are assigned to individual sludents'lor
$Iecial study, and the results are pre
sented sn class reports or essays. t
Collections of photographs of Pales
tine and of paintings representing Hi.
ble scenes .arc used to ; illustrate the
teachings, and stereopticon lectures are
introduced. The teachers aim to make
the student think out the truth for him.
self and applys them in his own :life
and in Christian work. J
There are four regular course ot
instruction, iclassical, clentific, L-uin
scientific,; and elective. 'Much attention 1
is paid to music especially vocal. There i
has been started also recently 'a train
ing school, the students fjecupying The
Northfield,4 the hotel - which is only
open to, guests in summer. At Cliioa
go is another school, known as n the
Bible Jifstitute. "
The seminary at Norjhfie'd is at the
head tf "the long village street; wiihin
the pre"cincs are the house, where Mr.
Moody 'l was born, the house where he
died, and Round Top, famous ; cone,
overlooking miles of beautiful country,
where he is buried. The Recitation
Hall, the Talcott Library and the kin.
ner Gymnasium form the center of the !
group of seminary buildngs, .3
around is; a very large lawn, which is
kept carefully trimmed in, summer.
Mr. Moody thought i it was too; bad
tliat men should have, to work so! hard
in the hot weather caring for the lawn,
so he bought a donkey which dos the
mowing and at oth'er times drags hap
py children around the village streets.
Recitation Ilall is a fine, ..substantial
'building provided ""with, a Mintef of
convenunt ciass-rooms, and contain
ing cheiijeal, physical m and bounical
laboratories . for practical work.!
chapel occupies the center of the j sec
ond, floor, and the rooms at the fright
and left are so arrranged that'lhe whole
Of their floor can be thrown into- one "
room. The Talcott Library wai the
gift of James Talcott. It is built ol
granite with brownstone trimmings
and is finished in oak. There arejabottt
5V400 volumes belonging to the library,
which are made seniceable by the
card ', catalogue and Dewey system of
classification.. The Skinner Gymnasi
um, opened in September, 180K, was
the gift of William Sk:nner o Hoi.
yoke. Tlie lower floor contains" a
bowling alley, a swimming tant. dress
ing room, lockers, bath rooms ( and the
directors room. The gymnasium prop
er is too feet loner, so feet !T; nn.l
32 feet high. A running tracl is sus
pended from the roof, and thefroom is
well equipped with the most approved
apparatus. Within easy walking dis
tance :are the homes of the students.
The Frederick Marquand Memorial ,
Hall, the gift of D. W. McMilhams, a
resident legatee of the -Marquand es
tate, accommodates eighty pupils.
cast and Weston Hall, the latter
the gift of David M. Westo. give
room for 100 others. Besides the'.. hulls'
are other smaller" buildings.; "-including '
Hillside, Revell, Ilalton and the He'
sey Moody cottages which f furnish
homes for families of twentv-fitte "or so.
The buildings are warmed by iteam
or furnace.lighted by gas aml're s'-p- .
plied! with water pumped from spring
reservoir. ' 1
The buildings at Mount iferaion are
on a j hill with a splendid' view, f . Here
Recitation Hall, built of brick .and
three stories high, contains beside the
recitation rooms, thel library and read
ing rooms, offices of the principal, and;
rooms of the Good'Government Club
and . Student Volunteers, also fa 'ar'ure
lecture room. Silliman Scienclc Hall,
given ty Dr. H., B. Silliman, 4 niem
ber of the Board of Trustees, ip given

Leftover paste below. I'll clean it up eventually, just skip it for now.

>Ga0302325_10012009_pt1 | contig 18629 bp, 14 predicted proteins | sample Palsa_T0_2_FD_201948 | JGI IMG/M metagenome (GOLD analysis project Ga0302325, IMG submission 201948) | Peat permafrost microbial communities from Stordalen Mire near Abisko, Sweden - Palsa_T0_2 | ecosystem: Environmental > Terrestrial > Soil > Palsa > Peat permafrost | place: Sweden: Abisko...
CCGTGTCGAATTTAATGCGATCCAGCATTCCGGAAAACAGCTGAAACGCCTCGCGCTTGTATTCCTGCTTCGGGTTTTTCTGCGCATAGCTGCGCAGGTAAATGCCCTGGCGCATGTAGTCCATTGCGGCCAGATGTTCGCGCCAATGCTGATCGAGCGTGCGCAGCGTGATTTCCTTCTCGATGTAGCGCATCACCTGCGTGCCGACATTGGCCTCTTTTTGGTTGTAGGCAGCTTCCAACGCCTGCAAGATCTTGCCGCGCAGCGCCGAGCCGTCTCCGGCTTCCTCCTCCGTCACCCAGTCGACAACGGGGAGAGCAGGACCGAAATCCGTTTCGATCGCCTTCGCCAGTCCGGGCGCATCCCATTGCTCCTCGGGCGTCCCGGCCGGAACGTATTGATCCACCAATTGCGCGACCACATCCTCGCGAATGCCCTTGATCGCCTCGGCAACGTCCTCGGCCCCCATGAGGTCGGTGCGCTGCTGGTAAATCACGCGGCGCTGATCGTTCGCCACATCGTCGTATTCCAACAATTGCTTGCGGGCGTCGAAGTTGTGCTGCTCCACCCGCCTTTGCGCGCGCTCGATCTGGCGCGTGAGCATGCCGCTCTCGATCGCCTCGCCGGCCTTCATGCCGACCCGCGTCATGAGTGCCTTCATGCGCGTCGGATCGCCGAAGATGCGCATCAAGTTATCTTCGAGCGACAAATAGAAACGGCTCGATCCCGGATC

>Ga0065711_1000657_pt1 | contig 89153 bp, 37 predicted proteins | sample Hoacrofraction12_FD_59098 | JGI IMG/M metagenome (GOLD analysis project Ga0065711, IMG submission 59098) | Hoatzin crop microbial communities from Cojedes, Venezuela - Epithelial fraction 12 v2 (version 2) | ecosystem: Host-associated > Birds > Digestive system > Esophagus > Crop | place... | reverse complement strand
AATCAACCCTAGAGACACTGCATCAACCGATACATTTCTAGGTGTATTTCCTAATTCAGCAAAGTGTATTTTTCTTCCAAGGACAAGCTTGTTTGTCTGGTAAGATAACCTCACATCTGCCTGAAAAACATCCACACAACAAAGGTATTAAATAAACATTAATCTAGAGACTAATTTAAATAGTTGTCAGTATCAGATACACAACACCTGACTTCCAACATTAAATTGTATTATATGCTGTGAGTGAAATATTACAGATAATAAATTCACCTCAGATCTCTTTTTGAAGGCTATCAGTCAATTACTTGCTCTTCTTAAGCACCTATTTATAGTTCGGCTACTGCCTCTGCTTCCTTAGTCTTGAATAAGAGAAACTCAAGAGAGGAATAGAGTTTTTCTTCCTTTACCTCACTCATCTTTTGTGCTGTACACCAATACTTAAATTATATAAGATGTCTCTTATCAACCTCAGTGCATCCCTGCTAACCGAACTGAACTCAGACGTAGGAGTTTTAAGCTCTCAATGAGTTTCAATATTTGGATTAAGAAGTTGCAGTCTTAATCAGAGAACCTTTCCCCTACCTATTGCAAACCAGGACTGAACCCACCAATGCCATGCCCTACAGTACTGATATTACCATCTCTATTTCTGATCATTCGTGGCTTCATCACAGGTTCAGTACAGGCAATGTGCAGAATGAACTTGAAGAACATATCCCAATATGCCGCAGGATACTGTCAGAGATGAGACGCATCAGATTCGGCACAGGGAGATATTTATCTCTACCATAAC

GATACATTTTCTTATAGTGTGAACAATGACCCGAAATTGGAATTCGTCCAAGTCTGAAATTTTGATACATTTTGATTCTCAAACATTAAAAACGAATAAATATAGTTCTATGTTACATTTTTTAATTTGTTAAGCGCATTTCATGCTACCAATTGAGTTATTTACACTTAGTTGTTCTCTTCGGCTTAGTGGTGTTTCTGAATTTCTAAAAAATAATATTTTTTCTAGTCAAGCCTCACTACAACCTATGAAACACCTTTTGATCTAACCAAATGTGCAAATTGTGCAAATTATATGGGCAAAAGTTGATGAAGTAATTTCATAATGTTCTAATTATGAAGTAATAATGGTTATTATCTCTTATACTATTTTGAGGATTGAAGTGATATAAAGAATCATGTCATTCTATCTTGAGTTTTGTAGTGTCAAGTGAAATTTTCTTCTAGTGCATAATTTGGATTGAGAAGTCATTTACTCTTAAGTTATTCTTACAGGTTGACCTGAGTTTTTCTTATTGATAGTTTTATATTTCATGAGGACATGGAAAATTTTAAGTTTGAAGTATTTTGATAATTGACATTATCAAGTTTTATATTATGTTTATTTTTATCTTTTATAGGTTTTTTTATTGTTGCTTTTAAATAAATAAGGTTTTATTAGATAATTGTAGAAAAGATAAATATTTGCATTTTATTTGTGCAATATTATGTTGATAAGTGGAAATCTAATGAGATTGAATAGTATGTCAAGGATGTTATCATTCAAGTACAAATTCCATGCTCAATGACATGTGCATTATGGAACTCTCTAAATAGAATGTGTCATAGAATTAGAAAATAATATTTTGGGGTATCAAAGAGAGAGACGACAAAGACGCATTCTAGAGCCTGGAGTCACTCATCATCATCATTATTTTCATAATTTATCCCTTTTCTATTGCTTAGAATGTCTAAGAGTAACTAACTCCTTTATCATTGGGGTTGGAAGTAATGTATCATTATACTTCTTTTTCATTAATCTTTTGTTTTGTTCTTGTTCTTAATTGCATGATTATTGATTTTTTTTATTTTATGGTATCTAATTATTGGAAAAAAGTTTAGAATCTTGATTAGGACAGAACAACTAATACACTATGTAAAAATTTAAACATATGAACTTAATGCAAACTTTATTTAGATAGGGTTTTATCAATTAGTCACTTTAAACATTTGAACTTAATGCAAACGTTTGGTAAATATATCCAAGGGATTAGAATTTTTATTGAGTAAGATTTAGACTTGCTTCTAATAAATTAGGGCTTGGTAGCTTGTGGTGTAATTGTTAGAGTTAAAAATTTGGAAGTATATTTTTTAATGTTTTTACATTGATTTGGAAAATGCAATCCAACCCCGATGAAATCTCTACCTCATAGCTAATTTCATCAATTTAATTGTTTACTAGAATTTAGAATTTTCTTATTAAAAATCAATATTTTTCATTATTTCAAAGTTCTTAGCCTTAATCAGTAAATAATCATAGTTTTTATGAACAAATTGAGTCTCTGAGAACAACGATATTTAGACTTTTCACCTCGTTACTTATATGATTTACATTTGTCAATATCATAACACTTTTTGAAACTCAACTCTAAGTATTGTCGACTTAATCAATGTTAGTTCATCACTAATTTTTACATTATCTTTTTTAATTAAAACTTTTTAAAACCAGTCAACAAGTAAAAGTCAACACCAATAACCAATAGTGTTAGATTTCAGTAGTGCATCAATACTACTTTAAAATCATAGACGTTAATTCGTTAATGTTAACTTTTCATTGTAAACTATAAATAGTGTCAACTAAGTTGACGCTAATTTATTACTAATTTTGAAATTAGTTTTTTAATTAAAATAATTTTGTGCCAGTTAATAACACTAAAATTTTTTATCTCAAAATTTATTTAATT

up to the work of the scientific depart-
ment; on the upper floor are tjlic cah- . '
inets of mineralogy, geology abd nat
ural history. On the second ifoor are
laboratories for physics and 'clifcmistr)-.
a lecture room, and on first llpor lab
oratories for botany, zoology aiid phvs-
lology, lecture rooms and a fcicntihc .
library. The new chapel, a birllid:iy
gift to Mr. ooly from his frtends in
England and America, is ncariiie coiir-
pletion. It is XieautifuHy sittlated
an elevation overlooking the Connecti
cut valley. It is built of gray granite
and will seat 1,000 persons. pwiK'''
nome, named in memory fl Mr.
Moody's j grandson, is the iffiVinary
Crosley .. IlaH and Overtoun lall are
the dormitories and will aeco&imodate
300 students. Overtoun .Hall. was giv
en by I -or d O.vertourt of lingSand anl
Miss Helen Oould presided at "the lay
ing of the cornerstone. . There are also
three cottages accommodating 'between-
twelve and twenty-one students : each
and the rest room in two large farm
houses remodelled front the orinmif
buildings. The dining hall . is a larjre
brick" building with seating capacity '
for the entire school," and at one en-1
is a small dining room for'the teachers.
When Mr. goody's house was de
stroyed in the Chicago, fire of i7i he
came to his former home at Northfield
to livei His experience in Chicago
had given him a taste for school work
and he -soon formed the idea of siart
ing a school here. In .1878 with H. X
F. Marshal he bought sixieen acres
of arm land and buildings and thi? next
year 'fifteen acres morf: on which the
first recitation building was raised. 'In
1S79 was built the first brick buihlg '
for 100 girls at a cost of $6.000., The
school opened on November '3. 1H7Q
with twenty-five girls who were taught
and lodged in Mr. Mooly's -houses;. 'n
1883 there were 144 pupils and' in th
tenth year 274 boarding pupils and 18
teachers. In May, 1881. the school'-
Mt. Hermon was opened, Mr. Moody
chief helper being Henry F. Durant,
founder of Wellesley College. -J- When
East Hall was about to be opened Mr.
Moody and somej friends were one day
walking over, the . house considering
what would be the .issue! of the work..
Mr. 'Moody took his Bible and opened
it to Isaiah: ! -."'.- .p. " i. : 7
"This," he said, "shall be the motto
of the school: j - " .
"t the Lord do keep it; I will water
it every ' moment; lest any hurt it, I
will keep it night and day."- Sun,
; ' Tor Infant and Children.
Tha Kir. j Yea Han Alajs B:
Bears the
Sign&tnre of